Thanks to Fred Warren at Frederation for writing about it in his Ink and Paint series. He tipped me into a good series.
3.5 out of five stars. I don’t think any other series that I’ve watched with the exception of Angel Beats demanded 26 episodes instead of 14 to tell its story. It’s a very good series that is too straightforwards for its own good, and doesn’t have the room to humanize all of its awesome cast.
Miho has a problem. She’s just transferred to a new school, but finds the one subject she desperately hoped to avoid is being reinstated in her school, and the student council is pressuring her to take it. The subject? Tankery. Apparently in this Japan, learning to operate and fight in tanks is a very feminine thing to do, and her school’s future is riding on a good showing in the national tankery competition. Miho must deal with her past as black sheep of a famous tankery family, and lead her school to victory.
This is far better than you would think.
Essentially, this takes the idea of Strike Witches (and shares its military adivisor,) completely strips it of any fan service, and makes a coherent world about tanks with such precise detail that it transcends what would be an absurd premise in any other form of media. Schools that exist on massive aircraft carriers terraformed to be like cities, even down to parks and water, fight each other in surprisingly fierce battles waged with tanks. The level of attention to tanks and tank combat are almost obsessive.
Yet these tanks are piloted by teams of teenage girls, and the contrast is often hilarious. There’s the main team, the team of history nuts, the bubbly first year students, the volleyball club, and soon others each piloting and operating a tank like trained soldiers. The battles are surprisingly intense, and use strategy to deal with being outnumbered or outplayed. It’s a tank otaku’s dream come true and even for non-military minded watchers, it’s a surprisingly good and dramatic series to watch.
So why only 3.5 stars?
The length, for one. It’s 14 episodes, two which are recaps and introductions of the cast. That leaves only twelve episodes to tell the story, and a lot of the cool characters don’t get much screen time. I loved the volleyball team/team duck, because all their pipsqueak manager wants to do is win the tankery competition so they can finally get their volleyball club reinstated, and maybe a new athletic center to boot. The bubbly first year team often has their moments too. However, there’s really only time to detail the problems of the main tank team, and most of the episodes are battles between other schools. The last two tank teams to join (one of which might play World of Tanks in their spare time) get little to no characterization.
This also leads to another problem. The series is very straightforwards. Most of it is comprised of awesome tank battles, but beyond that there are no twists and turns, or even much doubt that they will achieve what they seek. Honestly, if there had been 26 episodes, this would have been solved, but due to the short length, I think the plot had to be compressed to fit all the tank otaku nerdiness and battles in. It’s not bad enough where you’ll be bored or dislike the series, but you really want the series to slow down and have more, deeper digressions. The vehicle club in particular when they join up and start arguing whether or not they can get their Porsche tank to do a drift makes you long for an episode based just on them.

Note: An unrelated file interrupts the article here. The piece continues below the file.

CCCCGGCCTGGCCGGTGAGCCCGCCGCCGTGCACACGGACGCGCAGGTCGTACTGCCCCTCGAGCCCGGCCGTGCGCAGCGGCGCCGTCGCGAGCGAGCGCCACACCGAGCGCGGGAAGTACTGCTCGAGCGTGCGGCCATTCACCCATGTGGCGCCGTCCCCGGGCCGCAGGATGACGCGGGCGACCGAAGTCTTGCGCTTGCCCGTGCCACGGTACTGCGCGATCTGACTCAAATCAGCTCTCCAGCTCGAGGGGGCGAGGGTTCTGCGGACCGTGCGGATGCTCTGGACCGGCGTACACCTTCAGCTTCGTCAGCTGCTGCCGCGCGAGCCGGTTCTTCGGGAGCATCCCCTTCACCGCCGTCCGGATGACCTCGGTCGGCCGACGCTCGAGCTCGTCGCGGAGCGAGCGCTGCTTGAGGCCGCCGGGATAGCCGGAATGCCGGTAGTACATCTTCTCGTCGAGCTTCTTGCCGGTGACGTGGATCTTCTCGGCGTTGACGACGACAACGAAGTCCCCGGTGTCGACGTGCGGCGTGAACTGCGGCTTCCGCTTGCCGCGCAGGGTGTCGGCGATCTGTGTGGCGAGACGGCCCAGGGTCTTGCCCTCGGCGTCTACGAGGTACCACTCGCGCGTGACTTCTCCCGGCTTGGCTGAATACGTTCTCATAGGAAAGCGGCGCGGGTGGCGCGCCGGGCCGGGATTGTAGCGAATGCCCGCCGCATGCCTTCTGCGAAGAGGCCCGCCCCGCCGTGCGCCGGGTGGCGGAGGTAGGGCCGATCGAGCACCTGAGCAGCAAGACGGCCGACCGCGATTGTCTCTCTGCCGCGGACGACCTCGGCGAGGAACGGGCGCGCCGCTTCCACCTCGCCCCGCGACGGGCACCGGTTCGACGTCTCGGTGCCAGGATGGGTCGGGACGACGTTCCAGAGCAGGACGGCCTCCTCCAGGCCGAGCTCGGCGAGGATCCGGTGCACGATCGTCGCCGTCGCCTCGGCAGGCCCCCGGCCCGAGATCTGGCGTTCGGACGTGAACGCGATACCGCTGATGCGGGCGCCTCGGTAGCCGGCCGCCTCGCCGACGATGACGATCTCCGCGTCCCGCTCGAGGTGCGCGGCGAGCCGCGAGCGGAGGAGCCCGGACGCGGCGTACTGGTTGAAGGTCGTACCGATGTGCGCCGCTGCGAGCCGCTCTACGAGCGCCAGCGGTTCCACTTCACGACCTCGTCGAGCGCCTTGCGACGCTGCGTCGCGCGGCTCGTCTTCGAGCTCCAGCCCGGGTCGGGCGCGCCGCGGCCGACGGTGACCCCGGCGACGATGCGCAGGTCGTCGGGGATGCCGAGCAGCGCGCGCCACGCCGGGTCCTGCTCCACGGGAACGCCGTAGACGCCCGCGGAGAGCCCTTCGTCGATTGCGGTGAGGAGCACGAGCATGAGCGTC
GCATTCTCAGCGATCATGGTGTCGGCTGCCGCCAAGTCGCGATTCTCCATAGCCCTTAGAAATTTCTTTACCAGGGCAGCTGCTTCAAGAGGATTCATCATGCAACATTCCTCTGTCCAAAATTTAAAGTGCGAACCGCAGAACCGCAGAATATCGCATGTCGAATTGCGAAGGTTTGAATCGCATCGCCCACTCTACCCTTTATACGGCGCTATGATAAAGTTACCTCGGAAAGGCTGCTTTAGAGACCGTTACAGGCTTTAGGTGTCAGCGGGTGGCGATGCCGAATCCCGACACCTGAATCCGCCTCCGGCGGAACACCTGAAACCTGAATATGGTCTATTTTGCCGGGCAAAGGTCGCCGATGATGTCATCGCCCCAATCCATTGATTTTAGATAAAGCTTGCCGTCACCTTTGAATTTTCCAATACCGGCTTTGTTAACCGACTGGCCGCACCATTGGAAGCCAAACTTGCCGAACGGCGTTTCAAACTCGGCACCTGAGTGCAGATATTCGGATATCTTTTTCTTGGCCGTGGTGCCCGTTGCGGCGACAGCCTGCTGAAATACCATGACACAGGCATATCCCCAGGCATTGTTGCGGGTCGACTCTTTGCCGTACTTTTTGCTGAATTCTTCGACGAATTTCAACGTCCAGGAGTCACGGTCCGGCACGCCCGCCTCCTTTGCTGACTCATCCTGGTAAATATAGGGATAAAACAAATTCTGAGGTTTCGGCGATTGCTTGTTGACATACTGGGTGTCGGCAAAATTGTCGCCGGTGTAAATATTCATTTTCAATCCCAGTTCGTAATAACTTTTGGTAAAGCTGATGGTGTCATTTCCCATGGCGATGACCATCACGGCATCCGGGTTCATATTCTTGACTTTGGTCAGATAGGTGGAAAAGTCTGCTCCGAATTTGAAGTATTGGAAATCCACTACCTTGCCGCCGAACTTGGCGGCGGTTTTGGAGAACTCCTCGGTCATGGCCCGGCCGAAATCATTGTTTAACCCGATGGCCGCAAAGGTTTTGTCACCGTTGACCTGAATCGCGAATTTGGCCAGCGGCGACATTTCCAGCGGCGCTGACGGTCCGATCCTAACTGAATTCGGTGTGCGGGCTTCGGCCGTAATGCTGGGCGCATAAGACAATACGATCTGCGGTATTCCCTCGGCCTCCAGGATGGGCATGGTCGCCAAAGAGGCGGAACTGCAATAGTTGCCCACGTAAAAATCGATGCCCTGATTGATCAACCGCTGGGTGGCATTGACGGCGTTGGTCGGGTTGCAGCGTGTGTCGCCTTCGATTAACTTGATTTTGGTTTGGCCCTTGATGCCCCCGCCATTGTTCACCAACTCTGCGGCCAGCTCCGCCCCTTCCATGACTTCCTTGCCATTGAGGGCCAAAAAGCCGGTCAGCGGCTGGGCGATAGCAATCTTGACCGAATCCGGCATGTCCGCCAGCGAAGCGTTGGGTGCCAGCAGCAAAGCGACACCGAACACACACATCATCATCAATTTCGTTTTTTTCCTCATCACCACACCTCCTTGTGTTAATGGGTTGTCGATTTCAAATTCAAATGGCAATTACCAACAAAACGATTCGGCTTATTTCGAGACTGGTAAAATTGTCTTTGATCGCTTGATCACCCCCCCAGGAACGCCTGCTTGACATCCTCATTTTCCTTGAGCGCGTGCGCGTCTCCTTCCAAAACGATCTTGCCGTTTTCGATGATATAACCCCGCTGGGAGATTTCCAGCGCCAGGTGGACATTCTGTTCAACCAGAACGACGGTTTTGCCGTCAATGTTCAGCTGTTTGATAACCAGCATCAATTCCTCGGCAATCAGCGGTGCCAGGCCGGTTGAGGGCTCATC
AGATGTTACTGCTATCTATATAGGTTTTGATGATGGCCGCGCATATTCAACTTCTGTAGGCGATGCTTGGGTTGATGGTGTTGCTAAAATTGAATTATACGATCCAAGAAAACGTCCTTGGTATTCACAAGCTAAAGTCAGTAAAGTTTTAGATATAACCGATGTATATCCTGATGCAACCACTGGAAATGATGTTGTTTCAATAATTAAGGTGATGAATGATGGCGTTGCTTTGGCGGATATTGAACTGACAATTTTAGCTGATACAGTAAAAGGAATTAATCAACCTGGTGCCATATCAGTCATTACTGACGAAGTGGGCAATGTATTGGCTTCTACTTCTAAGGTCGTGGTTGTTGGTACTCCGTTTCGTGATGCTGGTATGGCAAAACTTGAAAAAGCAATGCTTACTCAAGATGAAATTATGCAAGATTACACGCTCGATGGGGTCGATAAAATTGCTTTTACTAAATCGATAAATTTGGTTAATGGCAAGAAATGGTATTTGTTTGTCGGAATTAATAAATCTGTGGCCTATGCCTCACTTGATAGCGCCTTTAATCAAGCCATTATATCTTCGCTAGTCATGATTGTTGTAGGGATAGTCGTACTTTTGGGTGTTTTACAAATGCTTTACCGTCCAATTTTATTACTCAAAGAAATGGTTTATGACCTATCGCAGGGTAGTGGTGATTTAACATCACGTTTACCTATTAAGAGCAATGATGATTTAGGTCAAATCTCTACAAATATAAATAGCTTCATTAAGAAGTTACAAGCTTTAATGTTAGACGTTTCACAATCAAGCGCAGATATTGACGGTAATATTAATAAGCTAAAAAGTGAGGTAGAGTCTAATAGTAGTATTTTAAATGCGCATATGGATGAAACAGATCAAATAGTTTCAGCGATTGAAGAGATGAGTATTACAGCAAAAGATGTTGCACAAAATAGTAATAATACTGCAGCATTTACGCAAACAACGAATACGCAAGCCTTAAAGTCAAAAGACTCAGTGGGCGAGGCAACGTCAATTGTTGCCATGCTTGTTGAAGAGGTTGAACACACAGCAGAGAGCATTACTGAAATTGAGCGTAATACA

For Christians, the series is G-PG
There is nothing objectionable whatsoever in the series, apart from tank on tank violence. The tanks however aren’t even destroyed. If they are damaged enough, a small white flag pops up, and the team gets escorted off the field. Tankery is little more than a full-contact sport with some risk to it, and it’s possible to enjoy the battles without much concerns about violence. There are no scenes of fan service save for one character wearing a swimsuit when it’s 100% warranted, and the breast size of one minor character in the OP above which honestly doesn’t get shown in the series. There isn’t even the pseudo-human violence of something like Angelic Layer; it’s clear tankery is treated as a sport, and apart from minor bruises, no one gets hurt.
I can’t honestly say enough how refreshing this is. Usually series that focus on things otaku love tend to heavily pander to otaku interests, meaning lots of fan service. This is why Strike Witches went from a completely awesome idea to a mediocre jiggle-fest, and there’s almost always something in these series to set your teeth on edge. Girls Und Panzer completely avoids this, and focuses on the thing itself; tanks, and the love of them. The detail spent on the is meticulous to the point of actually learning things; these aren’t magical tanks, but every aspect from loading, to driving, to the need for coordination and aiming are as much stars as the girls. If you want to try an anime, but are worried about content issues, I can fully recommend this one to fellow Christians as a series with no offensive content whatsoever.
So as much as I would like to give it a higher score, the length and straightforwards nature of the series works against it. It really needed more episodes to breathe, and to explore its characters. When it does, it does so well-the sleepy tank driver of the main tank is often hilarious, for example, but it’s so compressed that it skips an entire battle and you want some more meat in between the intense fights.